Monday, March 18, 2013


Watch for the ACLU to file a complaint contending that what a cop sees by looking down at a car from an 18-wheeler constitutes an invasion of privacy.

by Tyler Jett

Chattanooga Times Free Press
March 15, 2013

Trooper Gordon Roberts sat behind a pair of Ray-Bans, a steering wheel and about 15 different gauges as he merged onto Interstate 75. He looked out the driver's side window and scanned across the three lanes in front of him, left to right, looking for his first catch of the day.

"We should be able to nab some people here," he said in an accent forged through a childhood in Rhea County.

From the cab of a Tennessee Highway Patrol-owned tractor-trailer, he looked down into cars and minivans and smaller trucks, searching for seat belts that rested unbuckled, fingers that tapped text messages and beer can tabs that popped open.

Roberts snaked his way up and down the Chattanooga highways, picked out lawbreakers and relayed the information to other troopers, who chased the drivers down in patrol cars and passed out tickets.

Lt. John Harmon asked Roberts to drive the semi as part of "Stay Alive on 75," a THP promotion to raise awareness about crashes on the highway. The promotion ends this week.

"The Tennessee Highway Patrol will be utilizing every resource available in the Chattanooga district to make our highways safer," Harmon said in a statement.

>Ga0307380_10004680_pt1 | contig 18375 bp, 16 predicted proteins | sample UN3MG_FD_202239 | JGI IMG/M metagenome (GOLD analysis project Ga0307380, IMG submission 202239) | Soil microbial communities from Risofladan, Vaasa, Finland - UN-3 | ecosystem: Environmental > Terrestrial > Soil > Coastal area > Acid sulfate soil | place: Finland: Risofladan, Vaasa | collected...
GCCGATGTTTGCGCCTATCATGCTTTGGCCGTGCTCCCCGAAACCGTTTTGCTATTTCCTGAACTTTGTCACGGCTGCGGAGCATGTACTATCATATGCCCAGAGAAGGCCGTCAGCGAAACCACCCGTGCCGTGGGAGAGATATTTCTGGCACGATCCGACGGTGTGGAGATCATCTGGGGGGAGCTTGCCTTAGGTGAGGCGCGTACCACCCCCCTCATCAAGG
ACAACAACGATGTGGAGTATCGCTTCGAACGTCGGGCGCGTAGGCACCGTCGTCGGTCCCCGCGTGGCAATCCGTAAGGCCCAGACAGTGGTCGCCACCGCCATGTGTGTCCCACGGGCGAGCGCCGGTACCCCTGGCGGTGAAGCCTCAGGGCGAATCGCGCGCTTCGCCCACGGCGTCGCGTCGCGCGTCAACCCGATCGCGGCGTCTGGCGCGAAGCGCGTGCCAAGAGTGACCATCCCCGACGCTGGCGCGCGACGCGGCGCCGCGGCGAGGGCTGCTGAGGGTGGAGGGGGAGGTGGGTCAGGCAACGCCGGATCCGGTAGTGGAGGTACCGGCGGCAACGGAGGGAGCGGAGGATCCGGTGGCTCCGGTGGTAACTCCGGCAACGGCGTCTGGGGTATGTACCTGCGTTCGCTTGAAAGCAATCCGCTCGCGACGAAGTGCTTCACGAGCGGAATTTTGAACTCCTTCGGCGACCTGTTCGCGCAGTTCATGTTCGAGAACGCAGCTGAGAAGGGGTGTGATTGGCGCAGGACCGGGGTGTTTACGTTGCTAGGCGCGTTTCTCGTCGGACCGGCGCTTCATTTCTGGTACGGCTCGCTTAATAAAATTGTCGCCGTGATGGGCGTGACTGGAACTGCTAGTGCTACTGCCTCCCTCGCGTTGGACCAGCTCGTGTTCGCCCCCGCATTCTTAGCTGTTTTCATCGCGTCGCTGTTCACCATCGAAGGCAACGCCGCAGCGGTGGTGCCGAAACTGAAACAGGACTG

The stepped-up enforcement of highway laws came as a new study, released by the Centers for Disease Control and Prevention, showed most U.S. drivers reported talking on their cellphone and about one in three read or sent text or email messages when driving.

The study's finding that more than two-thirds of U.S. drivers reported cellphone use and a third had reported texting or emailing is consistent with previous studies.

A national telephone survey by the AAA Foundation for Traffic Safety conducted in 2010 found that 69 percent of drivers had used a cellphone while driving and 24 percent had texted while driving during the previous 30 days, The Associated Press reported. Similar estimates have been reported from surveys carried out by the National Highway Traffic Safety Administration and the Insurance Institute for Highway Safety.

"To me this says we still have a huge distracted driving problem. It's a cultural problem, and we haven't convinced the country yet that this is a serious issue," said Jonathan Adkins, deputy executive director of the Governors Highway Safety Association, told the AP.

Roberts, who usually steers a motorcycle or standard patrol car in Meigs, McMinn and Rhea counties, is one of 97 troopers statewide who hold a commercial driver's license that allow them to use a semi truck. On Wednesday, Roberts spotted seven people breaking the laws below him.

But Thursday morning was quiet. He thought he saw a Volkswagen driver texting, but he wasn't sure; maybe she was just dialing a number. He saw someone else fidgeting with his phone at a stoplight, but no troopers were nearby.

Around 10:45, though, he caught someone in East Brainerd. He was sure. The man cruised right past Roberts on the left, phone in front of face. Roberts reached for the speaker to a THP radio.

"Hey, lieutenant," Roberts said.

"Go ahead," a voice cracked through the speakers.

"There's a maroon F-250 coming up on exit 3A," Roberts said. "Northbound in the left lane. He's texting."

About two minutes later, the driver exited toward Hamilton Place mall, and a patrol call followed, lights flashing. It was Roberts' first ticket Thursday; there would be seven more.

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